The bleakest of Hitchcock's films, this stark, deliberate probing of a man wrongfully accused is almost wholly based on fact, creating its drama from a celebrated New York City case. Fonda plays Manny Balestrero, a family man who plays stand-up bass at a Queens nightspot called the Stork
Club. Although he doesn't have much money, he manages to keep his life together with the help of his devoted wife, Rose (Miles). When she complains of dental pains, Manny decides to borrow on her life insurance policy (the last place they can borrow money since their debts have already piled too
high) to pay for medical attention. Although he makes a practice of picking horses in the race section of the newspaper, he never dares to actually bet on them even though a win could get him out of debt. The following morning, Manny goes to the insurance office where he is identified by the
office girls as the man who had robbed them previously. Later that night, he is arrested at the Stork Club. After being identified by a number of witnesses, Manny is interrogated at the police station. When he makes a nervous mistake in a handwriting test (misspelling the word "drawer" as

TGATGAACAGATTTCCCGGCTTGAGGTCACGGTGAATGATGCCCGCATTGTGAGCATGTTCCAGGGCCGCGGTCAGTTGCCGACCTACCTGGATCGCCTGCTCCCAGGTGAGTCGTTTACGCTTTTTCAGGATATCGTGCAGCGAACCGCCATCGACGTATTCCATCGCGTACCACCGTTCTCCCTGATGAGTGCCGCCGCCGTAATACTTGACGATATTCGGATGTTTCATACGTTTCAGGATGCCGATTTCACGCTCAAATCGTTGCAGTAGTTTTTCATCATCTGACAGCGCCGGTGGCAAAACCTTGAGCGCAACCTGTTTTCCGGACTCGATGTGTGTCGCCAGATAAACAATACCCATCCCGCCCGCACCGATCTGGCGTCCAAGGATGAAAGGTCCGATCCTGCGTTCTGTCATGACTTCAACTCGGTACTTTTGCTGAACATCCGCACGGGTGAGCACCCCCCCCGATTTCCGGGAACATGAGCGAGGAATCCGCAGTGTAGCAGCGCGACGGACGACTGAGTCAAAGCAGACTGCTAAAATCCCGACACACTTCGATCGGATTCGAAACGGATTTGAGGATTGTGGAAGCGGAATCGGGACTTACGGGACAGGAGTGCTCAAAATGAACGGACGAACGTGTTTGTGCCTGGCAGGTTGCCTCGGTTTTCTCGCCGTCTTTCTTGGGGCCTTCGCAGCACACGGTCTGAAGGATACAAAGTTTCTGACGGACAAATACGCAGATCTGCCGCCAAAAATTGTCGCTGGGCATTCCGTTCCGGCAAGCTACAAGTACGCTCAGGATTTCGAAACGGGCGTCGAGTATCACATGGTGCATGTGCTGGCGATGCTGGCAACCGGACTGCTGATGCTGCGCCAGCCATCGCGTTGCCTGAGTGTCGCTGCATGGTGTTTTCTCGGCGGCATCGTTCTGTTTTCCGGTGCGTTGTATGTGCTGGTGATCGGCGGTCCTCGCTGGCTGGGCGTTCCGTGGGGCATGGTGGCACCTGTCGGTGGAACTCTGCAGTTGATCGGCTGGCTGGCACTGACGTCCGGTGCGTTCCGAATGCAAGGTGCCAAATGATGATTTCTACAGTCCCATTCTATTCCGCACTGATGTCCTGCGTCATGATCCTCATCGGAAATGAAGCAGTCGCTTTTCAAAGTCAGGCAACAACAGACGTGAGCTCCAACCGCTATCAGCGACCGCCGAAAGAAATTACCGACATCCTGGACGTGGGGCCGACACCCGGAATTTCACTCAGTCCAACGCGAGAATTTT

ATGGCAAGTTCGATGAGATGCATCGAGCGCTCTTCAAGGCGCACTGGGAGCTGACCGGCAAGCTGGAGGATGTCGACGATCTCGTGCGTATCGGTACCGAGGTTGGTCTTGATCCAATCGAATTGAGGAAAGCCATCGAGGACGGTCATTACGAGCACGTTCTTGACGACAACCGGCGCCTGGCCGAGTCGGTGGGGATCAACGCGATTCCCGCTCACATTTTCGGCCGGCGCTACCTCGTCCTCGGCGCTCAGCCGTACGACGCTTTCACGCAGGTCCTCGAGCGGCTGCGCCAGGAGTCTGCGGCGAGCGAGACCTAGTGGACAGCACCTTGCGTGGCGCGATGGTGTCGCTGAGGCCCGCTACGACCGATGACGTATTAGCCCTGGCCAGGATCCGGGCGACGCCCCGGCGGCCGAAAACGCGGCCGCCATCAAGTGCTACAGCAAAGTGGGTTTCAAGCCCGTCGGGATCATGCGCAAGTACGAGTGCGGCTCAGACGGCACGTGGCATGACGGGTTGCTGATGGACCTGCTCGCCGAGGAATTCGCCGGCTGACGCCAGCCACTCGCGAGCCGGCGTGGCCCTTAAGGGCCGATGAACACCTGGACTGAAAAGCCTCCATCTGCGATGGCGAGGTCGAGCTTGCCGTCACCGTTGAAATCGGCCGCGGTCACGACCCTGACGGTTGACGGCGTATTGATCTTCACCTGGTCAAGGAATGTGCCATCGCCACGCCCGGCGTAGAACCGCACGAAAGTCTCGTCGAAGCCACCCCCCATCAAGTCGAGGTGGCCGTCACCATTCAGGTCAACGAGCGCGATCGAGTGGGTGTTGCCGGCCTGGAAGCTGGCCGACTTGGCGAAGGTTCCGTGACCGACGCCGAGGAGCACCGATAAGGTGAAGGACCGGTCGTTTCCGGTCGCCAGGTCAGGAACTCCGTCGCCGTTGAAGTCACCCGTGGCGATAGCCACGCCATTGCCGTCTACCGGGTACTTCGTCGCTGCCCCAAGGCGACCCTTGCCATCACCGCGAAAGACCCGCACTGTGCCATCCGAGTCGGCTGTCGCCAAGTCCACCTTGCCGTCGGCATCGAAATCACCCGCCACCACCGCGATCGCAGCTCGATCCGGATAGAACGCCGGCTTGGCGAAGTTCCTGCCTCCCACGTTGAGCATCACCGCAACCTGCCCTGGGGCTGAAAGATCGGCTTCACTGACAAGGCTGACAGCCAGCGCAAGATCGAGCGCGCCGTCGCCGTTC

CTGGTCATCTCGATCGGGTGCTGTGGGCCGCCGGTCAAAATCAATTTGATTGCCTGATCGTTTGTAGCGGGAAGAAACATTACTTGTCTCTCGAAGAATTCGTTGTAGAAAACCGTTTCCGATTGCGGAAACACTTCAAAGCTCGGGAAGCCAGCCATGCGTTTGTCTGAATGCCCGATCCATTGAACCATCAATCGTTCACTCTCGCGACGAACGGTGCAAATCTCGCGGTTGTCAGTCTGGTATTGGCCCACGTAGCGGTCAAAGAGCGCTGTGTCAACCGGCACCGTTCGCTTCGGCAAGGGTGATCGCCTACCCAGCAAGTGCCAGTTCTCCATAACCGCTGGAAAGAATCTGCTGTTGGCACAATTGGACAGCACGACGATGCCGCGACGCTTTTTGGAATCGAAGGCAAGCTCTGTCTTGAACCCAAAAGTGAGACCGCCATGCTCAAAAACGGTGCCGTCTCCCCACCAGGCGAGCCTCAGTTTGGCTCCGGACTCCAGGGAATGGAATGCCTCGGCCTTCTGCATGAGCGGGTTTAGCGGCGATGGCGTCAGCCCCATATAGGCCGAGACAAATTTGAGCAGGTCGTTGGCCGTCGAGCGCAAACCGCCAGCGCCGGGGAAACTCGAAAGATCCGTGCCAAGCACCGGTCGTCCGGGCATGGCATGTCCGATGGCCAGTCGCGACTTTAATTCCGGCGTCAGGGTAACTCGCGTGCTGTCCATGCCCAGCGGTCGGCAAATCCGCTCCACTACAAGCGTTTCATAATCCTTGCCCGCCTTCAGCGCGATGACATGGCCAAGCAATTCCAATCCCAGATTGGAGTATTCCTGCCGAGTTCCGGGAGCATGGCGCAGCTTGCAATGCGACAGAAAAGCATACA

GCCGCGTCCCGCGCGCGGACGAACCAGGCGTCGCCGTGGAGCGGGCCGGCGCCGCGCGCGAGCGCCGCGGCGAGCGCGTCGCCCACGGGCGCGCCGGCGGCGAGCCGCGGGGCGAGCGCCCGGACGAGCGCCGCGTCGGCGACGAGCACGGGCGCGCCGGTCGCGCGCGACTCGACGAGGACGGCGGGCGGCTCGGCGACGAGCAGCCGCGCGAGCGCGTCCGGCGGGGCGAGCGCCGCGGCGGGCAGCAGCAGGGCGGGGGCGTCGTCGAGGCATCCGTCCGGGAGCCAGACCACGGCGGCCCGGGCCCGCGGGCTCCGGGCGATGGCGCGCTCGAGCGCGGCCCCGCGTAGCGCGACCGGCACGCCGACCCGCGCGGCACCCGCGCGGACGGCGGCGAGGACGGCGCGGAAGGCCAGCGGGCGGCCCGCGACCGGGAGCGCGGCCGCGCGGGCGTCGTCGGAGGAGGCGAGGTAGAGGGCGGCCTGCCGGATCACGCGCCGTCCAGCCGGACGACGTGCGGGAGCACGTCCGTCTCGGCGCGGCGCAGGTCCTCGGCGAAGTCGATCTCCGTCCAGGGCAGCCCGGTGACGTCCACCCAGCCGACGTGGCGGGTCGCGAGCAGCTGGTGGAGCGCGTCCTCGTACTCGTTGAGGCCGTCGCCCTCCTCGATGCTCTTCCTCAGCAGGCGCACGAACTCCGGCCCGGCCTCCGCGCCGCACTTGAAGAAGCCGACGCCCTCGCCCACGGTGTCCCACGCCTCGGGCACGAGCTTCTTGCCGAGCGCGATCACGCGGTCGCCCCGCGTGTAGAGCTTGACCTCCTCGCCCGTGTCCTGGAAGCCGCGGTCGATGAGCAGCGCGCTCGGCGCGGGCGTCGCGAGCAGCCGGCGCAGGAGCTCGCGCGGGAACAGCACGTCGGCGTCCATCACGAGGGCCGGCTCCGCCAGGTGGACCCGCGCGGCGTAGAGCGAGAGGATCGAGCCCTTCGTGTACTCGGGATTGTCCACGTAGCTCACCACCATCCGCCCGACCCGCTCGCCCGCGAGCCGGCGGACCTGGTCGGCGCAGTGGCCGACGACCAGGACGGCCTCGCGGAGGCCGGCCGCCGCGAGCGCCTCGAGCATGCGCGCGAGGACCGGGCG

"draw"--the same mistake made on the robber's ransom note), he is fingerprinted, photographed, and imprisoned. Finally released on bail, Manny is joyfully reunited with Rose and hires defense attorney (Quayle). When Manny cannot find any witnesses to provide his alibi, the prospect of an acquittal
looks dim. Meanwhile, Rose begins to crack under the pressure and is no longer able to deal with her husband's trial and defense. Although legal justice is ultimately served, Manny's family must nonetheless pay a considerable price for his freedom.
Having become accustomed to the lighter, more commercial tone of such films as TO CATCH A THIEF, the public was taken aback when they viewed the unexpectedly bleak, hopeless, Kafka-esque style of THE WRONG MAN. Basing the film on incidents occurring to a real-life Queens bass player, Hitchcock takes us to the actual locations with the intent of representing the case in all its authenticity. Hitchcock spares us nothing in procedural terms. The questioning of the suspect, for example, is done in necessary tedium, wearing down the audience as much as Fonda's character. While the film centers chiefly on Manny's trauma, Hitchcock doesn't ignore the mental torture Rose is put through, temporarily departing from the story of Fonda's conviction to delve further into her problems. Don't look for Hitchcock's trademark cameo in this picture; he had originally intended to be seen as a customer walking into the Stork Club but edited himself out of the final print.
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